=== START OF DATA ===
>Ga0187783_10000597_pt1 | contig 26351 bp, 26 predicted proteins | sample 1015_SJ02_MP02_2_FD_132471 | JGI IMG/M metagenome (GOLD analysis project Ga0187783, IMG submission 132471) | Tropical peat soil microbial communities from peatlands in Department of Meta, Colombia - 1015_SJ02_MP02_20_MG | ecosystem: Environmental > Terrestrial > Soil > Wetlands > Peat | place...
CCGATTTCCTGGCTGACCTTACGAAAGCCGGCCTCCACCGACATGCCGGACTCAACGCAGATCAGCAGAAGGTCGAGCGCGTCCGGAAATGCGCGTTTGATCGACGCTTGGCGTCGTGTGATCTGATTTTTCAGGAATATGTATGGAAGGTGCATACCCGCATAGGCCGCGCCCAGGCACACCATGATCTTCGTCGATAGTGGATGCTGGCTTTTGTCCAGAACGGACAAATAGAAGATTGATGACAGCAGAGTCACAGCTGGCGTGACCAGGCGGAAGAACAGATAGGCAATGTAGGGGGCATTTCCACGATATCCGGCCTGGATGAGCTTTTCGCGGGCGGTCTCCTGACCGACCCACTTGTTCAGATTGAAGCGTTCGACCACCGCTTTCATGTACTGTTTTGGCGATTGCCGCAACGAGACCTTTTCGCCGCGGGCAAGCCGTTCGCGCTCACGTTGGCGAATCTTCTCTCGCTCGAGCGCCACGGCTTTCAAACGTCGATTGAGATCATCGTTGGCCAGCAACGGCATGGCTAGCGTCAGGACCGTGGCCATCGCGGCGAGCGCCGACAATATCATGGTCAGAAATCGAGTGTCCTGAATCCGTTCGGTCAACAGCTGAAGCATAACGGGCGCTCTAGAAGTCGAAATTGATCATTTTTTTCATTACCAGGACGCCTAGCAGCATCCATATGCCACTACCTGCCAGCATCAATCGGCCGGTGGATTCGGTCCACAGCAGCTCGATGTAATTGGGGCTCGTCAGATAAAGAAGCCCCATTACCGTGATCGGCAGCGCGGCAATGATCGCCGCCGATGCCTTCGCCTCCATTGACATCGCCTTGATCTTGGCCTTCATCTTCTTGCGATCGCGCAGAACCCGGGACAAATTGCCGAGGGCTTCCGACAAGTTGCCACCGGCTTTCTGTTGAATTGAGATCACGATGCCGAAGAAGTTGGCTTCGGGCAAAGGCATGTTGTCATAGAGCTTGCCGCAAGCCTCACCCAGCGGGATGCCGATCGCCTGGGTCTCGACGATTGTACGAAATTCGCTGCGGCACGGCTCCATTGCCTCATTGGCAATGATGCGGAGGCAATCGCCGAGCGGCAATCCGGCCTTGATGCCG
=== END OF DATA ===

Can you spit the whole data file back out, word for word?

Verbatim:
>Ga0187783_10000597_pt1 | contig 26351 bp, 26 predicted proteins | sample 1015_SJ02_MP02_2_FD_132471 | JGI IMG/M metagenome (GOLD analysis project Ga0187783, IMG submission 132471) | Tropical peat soil microbial communities from peatlands in Department of Meta, Colombia - 1015_SJ02_MP02_20_MG | ecosystem: Environmental > Terrestrial > Soil > Wetlands > Peat | place...
CCGATTTCCTGGCTGACCTTACGAAAGCCGGCCTCCACCGACATGCCGGACTCAACGCAGATCAGCAGAAGGTCGAGCGCGTCCGGAAATGCGCGTTTGATCGACGCTTGGCGTCGTGTGATCTGATTTTTCAGGAATATGTATGGAAGGTGCATACCCGCATAGGCCGCGCCCAGGCACACCATGATCTTCGTCGATAGTGGATGCTGGCTTTTGTCCAGAACGGACAAATAGAAGATTGATGACAGCAGAGTCACAGCTGGCGTGACCAGGCGGAAGAACAGATAGGCAATGTAGGGGGCATTTCCACGATATCCGGCCTGGATGAGCTTTTCGCGGGCGGTCTCCTGACCGACCCACTTGTTCAGATTGAAGCGTTCGACCACCGCTTTCATGTACTGTTTTGGCGATTGCCGCAACGAGACCTTTTCGCCGCGGGCAAGCCGTTCGCGCTCACGTTGGCGAATCTTCTCTCGCTCGAGCGCCACGGCTTTCAAACGTCGATTGAGATCATCGTTGGCCAGCAACGGCATGGCTAGCGTCAGGACCGTGGCCATCGCGGCGAGCGCCGACAATATCATGGTCAGAAATCGAGTGTCCTGAATCCGTTCGGTCAACAGCTGAAGCATAACGGGCGCTCTAGAAGTCGAAATTGATCATTTTTTTCATTACCAGGACGCCTAGCAGCATCCATATGCCACTACCTGCCAGCATCAATCGGCCGGTGGATTCGGTCCACAGCAGCTCGATGTAATTGGGGCTCGTCAGATAAAGAAGCCCCATTACCGTGATCGGCAGCGCGGCAATGATCGCCGCCGATGCCTTCGCCTCCATTGACATCGCCTTGATCTTGGCCTTCATCTTCTTGCGATCGCGCAGAACCCGGGACAAATTGCCGAGGGCTTCCGACAAGTTGCCACCGGCTTTCTGTTGAATTGAGATCACGATGCCGAAGAAGTTGGCTTCGGGCAAAGGCATGTTGTCATAGAGCTTGCCGCAAGCCTCACCCAGCGGGATGCCGATCGCCTGGGTCTCGACGATTGTACGAAATTCGCTGCGGCACGGCTCCATTGCCTCATTGGCAATGATGCGGAGGCAATCGCCGAGCGGCAATCCGGCCTTGATGCCG